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Exploring the relationship between neglect and child sexual exploitation: Evidence Scope 1

Although any young person could become a victim of sexual exploitation, some young people may be more vulnerable to the risk of CSE in part as a result of their current or earlier adverse life experiences (Berelowitz et al, 2012; Pittenger, Huit and Hansen, 2016).

This scope focuses on the ways in which experience of neglect may heighten vulnerability to CSE. Why explore the role of neglect in particular? Firstly, it is found to be the most prevalent form of child maltreatment (Radford et al, 2011), so there is a particular urgency in understanding its repercussions and potential impact on later victimisation – understanding and tackling any vulnerability neglect may create has the potential to exert a large impact across society.

Secondly, attention has traditionally been focused on the link between child sexual abuse and later sexual exploitation (see for example, Pittenger, Huit and Hansen, 2016), meaning that the relationships between other forms of child maltreatment and CSE have been less widely understood. Despite it being the most prevalent form of child maltreatment, the study of neglect has itself been neglected (eg, Stoltenborgh, Bakermans-Kranenburg and van IJzendoorn, 2013).

There are a variety of plausible ways in which neglect might interact with and contribute to vulnerability to CSE and, so far, these have not received adequate attention, despite their potentially significant implications for preventing the occurrence and impact of child maltreatment. This scope is therefore intended to stimulate research and reflective practice, and so help shift this state of play.

This scope has sought to avoid presenting a picture that contributes to mother or family-blaming for CSE, which is a danger when focusing on neglect in childhood and its potential relationship with subsequent CSE. Other risks of focusing on this area include deflecting attention away from much-needed action around perpetrator behaviour, and the inappropriate generalisation of interventions (for example, where treatments aim to tackle vulnerabilities which are only relevant to some young people).

Focusing on neglect and how it might affect vulnerability to CSE is not to downplay the other significant factors at play, such as the behaviour of perpetrators (with whom the responsibility clearly lies), and wide systemic factors such as cultural values and poverty. Rather, this scope focuses on this potential relationship as it is here that practitioners and services in the children’s sector can exert most influence.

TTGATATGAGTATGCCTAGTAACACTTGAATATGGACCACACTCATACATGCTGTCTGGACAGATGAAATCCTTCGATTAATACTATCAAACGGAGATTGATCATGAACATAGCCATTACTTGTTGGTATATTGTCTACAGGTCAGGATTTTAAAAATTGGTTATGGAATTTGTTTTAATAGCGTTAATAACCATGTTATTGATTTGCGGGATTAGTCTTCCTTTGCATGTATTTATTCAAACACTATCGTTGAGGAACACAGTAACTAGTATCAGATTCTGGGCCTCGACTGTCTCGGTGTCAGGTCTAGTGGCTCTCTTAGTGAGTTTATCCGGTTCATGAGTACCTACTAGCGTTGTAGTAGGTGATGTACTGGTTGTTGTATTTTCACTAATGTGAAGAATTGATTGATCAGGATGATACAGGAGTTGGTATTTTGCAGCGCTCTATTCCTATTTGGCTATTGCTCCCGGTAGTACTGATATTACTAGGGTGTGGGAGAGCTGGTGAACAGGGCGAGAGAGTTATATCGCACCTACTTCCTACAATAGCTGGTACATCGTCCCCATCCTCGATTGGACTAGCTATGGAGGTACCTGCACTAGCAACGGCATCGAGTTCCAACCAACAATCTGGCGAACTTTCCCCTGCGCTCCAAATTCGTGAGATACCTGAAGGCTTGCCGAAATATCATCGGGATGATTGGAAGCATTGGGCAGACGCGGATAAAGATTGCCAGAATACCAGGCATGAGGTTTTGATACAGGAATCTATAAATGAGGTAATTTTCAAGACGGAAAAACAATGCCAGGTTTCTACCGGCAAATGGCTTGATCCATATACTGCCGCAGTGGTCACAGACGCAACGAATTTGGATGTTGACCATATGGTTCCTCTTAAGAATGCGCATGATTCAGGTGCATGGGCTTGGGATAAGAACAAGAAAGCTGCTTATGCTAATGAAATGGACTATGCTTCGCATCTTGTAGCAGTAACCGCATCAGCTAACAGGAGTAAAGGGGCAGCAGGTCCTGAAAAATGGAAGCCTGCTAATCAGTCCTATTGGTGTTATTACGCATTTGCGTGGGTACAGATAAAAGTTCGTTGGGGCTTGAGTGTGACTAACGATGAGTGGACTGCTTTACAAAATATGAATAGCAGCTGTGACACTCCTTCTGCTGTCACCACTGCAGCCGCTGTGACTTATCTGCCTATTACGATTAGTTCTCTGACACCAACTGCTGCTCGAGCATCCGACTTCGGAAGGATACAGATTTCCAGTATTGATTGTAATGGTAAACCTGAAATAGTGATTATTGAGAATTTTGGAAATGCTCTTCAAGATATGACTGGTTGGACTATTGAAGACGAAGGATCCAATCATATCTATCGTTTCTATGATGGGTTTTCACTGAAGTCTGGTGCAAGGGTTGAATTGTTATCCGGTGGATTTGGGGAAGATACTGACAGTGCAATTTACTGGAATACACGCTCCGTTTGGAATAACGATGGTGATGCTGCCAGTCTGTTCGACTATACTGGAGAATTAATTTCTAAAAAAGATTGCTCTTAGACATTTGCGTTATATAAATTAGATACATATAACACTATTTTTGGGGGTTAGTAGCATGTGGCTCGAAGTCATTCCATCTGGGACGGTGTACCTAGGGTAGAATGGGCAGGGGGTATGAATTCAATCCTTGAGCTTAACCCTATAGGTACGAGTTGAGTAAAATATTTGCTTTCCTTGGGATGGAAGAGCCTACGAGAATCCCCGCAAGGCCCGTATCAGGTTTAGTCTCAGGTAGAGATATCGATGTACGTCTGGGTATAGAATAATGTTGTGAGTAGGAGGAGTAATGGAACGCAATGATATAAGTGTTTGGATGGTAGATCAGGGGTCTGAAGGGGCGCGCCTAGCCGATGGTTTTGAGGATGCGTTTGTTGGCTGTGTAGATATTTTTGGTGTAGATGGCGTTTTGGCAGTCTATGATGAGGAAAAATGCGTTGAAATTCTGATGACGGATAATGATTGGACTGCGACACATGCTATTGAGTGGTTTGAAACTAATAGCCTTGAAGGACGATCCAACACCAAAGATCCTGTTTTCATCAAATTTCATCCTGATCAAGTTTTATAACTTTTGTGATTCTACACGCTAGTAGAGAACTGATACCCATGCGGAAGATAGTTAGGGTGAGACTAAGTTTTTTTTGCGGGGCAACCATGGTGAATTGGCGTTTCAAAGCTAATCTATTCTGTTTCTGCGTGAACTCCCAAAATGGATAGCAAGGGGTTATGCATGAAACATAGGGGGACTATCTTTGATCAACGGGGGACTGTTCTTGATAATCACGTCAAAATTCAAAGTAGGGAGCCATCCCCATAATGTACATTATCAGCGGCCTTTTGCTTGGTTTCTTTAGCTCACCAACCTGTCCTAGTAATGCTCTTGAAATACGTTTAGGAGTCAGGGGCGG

Of course, efforts at preventing and tackling sexual exploitation must clearly involve a focus on perpetrators; it is perpetrators who take advantage of the vulnerabilities in order to abuse. However, a better understanding of what might exacerbate vulnerability in young people is crucial for informing prevention and early intervention efforts. Such an understanding might highlight particular groups of children in need of support who might not otherwise qualify for help. There may also be factors that not only increase the risk, and vulnerability to CSE, but also the risk of a young person becoming entrenched within it or experiencing worse impact – such an understanding will inform both efforts at prevention and interventions that seek to address the impact of CSE.

This scope is one of three linked evidence scopes commissioned by Action for Children and the National Society for the Prevention of Cruelty to Children (NSPCC) with Research in Practice. Scope 2 considers the potential relationship between neglect and intra-familial child sexual abuse (IFCSA) (Allnock, 2016); Scope 3 considers the potential relationship between neglect and children and young people developing harmful sexual behaviours (HSB) (Hackett, 2016).

This scope explores the following questions:

Does neglect (in infancy, adolescence, or throughout childhood) contribute to a vulnerability to subsequent CSE?

  • Does neglect in adolescence create or contribute to a vulnerability to concurrent CSE? And does experience of CSE itself contribute to vulnerability to neglect?
  • If neglect does contribute to a vulnerability to CSE, which factors (psychological, social, behavioural, material, systemic) might explain this relationship? In other words, what might be the underlying reasons for any relationship between neglect and CSE (including, potentially, the actions of statutory systems).
  • Are there factors that increase or reduce the strength of any relationship between neglect and CSE? (this brings into discussion issues of resilience).
  • What are the implications for practice, policy and further research?

This scope does not explore how childhood neglect could contribute to becoming a perpetrator of CSE, although some of the findings discussed may be of relevance to considering such a relationship. Scope 3 also offers some relevant messages in this respect.

In answering these questions, the scope explores both areas of relative consensus and ideas that are more speculative – there are some questions that can be relatively conclusively answered on the basis of current research, and many others which cannot be, but for which the research provides clues and invites hypotheses to guide future research and practice.